FOREX-Dollar touches 4-month high vs yen; euro down for 3rd day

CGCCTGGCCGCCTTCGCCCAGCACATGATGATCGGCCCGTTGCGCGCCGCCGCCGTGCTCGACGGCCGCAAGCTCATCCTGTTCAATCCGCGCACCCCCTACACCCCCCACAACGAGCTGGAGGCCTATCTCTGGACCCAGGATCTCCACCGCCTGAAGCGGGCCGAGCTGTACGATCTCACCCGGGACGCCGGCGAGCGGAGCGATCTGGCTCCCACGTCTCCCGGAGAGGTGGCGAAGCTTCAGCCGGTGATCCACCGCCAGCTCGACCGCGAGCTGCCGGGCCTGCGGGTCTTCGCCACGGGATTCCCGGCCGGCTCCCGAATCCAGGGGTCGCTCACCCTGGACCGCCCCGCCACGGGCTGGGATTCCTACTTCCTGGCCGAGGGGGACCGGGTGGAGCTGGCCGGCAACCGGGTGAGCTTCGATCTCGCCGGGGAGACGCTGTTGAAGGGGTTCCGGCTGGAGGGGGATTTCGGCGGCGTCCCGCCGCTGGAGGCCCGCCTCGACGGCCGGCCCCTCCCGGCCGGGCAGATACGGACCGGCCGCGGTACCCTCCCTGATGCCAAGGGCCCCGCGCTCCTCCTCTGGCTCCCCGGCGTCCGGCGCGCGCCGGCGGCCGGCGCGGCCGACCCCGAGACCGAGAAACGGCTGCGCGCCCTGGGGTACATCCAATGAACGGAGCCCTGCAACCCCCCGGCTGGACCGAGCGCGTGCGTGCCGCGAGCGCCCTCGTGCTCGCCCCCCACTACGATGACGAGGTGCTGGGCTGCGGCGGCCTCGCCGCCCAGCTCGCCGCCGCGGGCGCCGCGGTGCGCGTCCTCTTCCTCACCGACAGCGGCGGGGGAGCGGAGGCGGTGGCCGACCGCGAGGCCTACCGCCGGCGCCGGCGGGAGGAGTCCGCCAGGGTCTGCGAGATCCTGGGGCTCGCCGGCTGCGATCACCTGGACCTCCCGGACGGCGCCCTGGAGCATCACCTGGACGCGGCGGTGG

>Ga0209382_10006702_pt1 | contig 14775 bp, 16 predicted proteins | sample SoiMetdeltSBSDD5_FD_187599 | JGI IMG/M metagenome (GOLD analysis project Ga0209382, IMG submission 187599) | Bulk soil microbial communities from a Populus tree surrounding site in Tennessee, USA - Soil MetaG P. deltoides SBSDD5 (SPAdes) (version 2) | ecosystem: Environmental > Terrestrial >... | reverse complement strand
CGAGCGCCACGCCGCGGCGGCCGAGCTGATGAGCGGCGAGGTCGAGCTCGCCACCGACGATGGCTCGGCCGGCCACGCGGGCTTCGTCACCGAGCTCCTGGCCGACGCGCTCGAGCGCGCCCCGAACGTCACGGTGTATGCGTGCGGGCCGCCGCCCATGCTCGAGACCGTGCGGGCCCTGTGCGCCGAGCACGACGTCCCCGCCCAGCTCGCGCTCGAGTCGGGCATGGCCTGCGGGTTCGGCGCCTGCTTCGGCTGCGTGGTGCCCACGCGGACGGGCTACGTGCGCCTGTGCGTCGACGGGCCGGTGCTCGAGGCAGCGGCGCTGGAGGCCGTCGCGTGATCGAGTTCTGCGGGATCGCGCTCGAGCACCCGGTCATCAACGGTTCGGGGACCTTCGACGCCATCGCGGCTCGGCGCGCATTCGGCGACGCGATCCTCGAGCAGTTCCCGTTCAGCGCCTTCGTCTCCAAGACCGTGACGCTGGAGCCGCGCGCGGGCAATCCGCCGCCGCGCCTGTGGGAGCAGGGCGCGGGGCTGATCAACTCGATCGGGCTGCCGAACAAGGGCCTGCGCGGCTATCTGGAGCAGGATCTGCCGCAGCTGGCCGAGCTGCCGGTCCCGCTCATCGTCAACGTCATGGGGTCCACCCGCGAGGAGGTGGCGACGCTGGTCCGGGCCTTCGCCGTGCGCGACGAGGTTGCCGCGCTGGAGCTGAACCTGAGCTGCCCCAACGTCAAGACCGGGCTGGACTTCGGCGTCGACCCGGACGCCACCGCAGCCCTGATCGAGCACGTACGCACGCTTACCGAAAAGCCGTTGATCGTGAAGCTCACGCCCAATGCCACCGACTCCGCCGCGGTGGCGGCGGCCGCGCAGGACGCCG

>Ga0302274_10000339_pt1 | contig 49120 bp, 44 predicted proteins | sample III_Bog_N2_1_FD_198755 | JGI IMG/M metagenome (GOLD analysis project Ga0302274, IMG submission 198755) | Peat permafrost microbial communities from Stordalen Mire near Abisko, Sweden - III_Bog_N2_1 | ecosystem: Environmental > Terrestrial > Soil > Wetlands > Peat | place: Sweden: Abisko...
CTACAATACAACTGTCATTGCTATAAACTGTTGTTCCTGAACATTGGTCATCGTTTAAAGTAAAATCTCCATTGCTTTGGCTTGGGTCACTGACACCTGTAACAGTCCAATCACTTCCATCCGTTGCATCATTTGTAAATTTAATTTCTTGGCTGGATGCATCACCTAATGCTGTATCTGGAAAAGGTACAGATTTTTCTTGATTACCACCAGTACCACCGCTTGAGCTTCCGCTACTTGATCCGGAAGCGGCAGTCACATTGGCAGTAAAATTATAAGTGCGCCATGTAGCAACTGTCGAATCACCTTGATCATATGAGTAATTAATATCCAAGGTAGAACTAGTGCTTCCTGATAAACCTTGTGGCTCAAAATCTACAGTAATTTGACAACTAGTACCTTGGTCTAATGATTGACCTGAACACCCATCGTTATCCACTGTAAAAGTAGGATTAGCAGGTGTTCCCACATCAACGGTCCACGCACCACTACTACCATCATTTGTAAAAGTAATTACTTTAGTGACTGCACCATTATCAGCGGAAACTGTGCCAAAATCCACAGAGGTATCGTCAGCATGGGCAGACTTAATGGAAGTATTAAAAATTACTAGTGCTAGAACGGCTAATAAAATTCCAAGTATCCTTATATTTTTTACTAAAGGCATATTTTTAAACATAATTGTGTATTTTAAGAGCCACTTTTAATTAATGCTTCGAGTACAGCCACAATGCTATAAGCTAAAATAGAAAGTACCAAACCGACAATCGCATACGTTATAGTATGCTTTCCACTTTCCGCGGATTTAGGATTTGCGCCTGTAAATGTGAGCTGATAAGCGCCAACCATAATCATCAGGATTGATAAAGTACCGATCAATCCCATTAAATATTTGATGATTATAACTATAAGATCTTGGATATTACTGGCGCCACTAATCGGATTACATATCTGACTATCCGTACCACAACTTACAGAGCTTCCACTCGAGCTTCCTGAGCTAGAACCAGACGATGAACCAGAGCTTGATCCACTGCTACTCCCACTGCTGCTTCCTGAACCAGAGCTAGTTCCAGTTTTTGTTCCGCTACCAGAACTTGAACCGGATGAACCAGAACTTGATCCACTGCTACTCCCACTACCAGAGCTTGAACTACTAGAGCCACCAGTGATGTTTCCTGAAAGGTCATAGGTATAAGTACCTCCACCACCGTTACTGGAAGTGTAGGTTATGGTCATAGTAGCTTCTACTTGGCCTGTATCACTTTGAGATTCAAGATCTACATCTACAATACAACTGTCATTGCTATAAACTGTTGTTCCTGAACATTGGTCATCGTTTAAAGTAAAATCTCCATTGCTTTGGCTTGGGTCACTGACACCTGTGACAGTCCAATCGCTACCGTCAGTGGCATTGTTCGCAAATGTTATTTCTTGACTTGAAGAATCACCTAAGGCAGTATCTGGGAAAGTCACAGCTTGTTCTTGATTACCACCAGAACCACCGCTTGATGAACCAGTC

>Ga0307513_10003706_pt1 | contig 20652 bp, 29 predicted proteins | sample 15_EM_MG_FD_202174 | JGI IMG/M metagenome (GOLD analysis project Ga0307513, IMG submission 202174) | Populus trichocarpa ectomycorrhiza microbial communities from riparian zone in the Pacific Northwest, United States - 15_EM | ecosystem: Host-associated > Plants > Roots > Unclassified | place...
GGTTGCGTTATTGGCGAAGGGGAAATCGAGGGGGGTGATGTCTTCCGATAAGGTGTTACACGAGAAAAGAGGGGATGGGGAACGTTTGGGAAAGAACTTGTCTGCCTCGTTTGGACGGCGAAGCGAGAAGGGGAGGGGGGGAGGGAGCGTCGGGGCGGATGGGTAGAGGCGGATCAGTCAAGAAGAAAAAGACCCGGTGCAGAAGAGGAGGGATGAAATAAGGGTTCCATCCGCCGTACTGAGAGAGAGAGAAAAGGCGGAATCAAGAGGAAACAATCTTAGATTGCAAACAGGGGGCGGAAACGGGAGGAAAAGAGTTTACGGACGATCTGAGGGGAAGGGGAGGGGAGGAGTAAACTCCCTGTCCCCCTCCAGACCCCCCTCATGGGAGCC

* BOJ widely seen easing at next week's meeting * Euro falls as Spain bailout uncertainty continues to weigh * U.S. third-quarter GDP eyed * Sterling outperforms on strong UK GDP data By Julie Haviv and Gertrude Chavez-Dreyfuss NEW YORK, Oct 25 (Reuters) - The dollar climbed to a four-month peak against the yen on Thursday, boosted by a rise in Treasury yields and expectations the Bank of Japan will ease monetary policy next week, although the greenback's rally could fade given its recent gains The dollar has gained 3 percent versus the yen so far in October, its strongest monthly performance since February. Investors expect that the BoJ will take action on Tuesday to stimulate the Japanese economy. U.S. benchmark Treasury yields touched a five-week high a day after the Federal Reserve stuck to its monetary policy, prompting some bond market investors to book profits. The dollar/yen pair has become more sensitive to movements in U.S. bond yields because both low-yielding currencies compete as the market's favored funding unit in carry trades. Investors tend to sell a low-yielding currency in order to purchase a higher-yielding unit. A rise in U.S. bond yields is making the cost of carry in the dollar more expensive, prompting investors to use the yen as a funding currency. "Recently higher yields in U.S Treasuries have been feeding the better tone in dollar/yen," said Jane Foley, senior FX strategist at Rabobank in London. But she doubted whether the dollar could rise further versus the Japanese currency. "If tensions were to rise again in the euro zone, it would be very hard for the Japanese authorities to fight against the tide of safe-haven yen demand," Foley said. The dollar hit a peak of 80.34 yen, its highest since June 25. That came despite reported heavy offers just above 80 yen, and traders said further gains could take it toward the late-June peak of 80.59 yen. It last traded at 80.32, up 0.7 percent on the day. The Fed last month launched a third round of bond-buying, known as quantitative easing. There are high expectations that the BoJ will expand the total size of its asset purchase program next week, with some speculating the size at 10 trillion yen ($124.74 billion). If the speculation holds true, the increased size of the bond buying would be same amount announced by Japan's central bank in September and would mark a second straight month of policy easing. BNP currency strategist Kiran Kowshik has recommended selling the dollar at 80.60 yen, with a target of 78.00 yen. He said too much emphasis has been placed on Japan's weakening trade picture. "Japan has about the largest net foreign asset position on the planet, so the income account will remain in surplus, ensuring an overall current account surplus." The euro last traded at 103.95 yen, up 0.4 percent on the day, but below a 5-1/2-month peak of 104.59 yen hit earlier this week. UPBEAT U.S DATA A string of U.S. data mostly favored the dollar. Recent upbeat data has highlighted a growing economic disparity between the U.S. economy compared with Japan and the euro zone. For instance, U.S. new orders for long-lasting manufactured goods increased during September. Other data showed a decrease in the number of Americans filing new claims for unemployment benefits last week.. Looking ahead, price action for the dollar on Friday could be swayed by the first reading of third-quarter U.S. gross domestic product, forecast at 1.7 percent growth, according to a recent Reuters poll. The euro fell 0.3 percent against the dollar to $1.2936 , declining for a third straight session. The euro's upside is widely seen as limited as long as uncertainty persists about whether Spain, the euro zone's fourth largest economy, will seek a bailout. The euro hit a one-week low of $1.2918 on Wednesday on weak German business activity and sentiment data. The British pound outperformed after third-quarter GDP figures showed the economy emerged from recession, lessening the chances of more monetary easing next month by the Bank of England. Sterling rose to one-week high of $1.6144, although economists say one-off factors related to the London Olympic games may mask underlying weakness and the negative influence of the euro zone crisis. It was last at $1.6123, up 0.5 percent.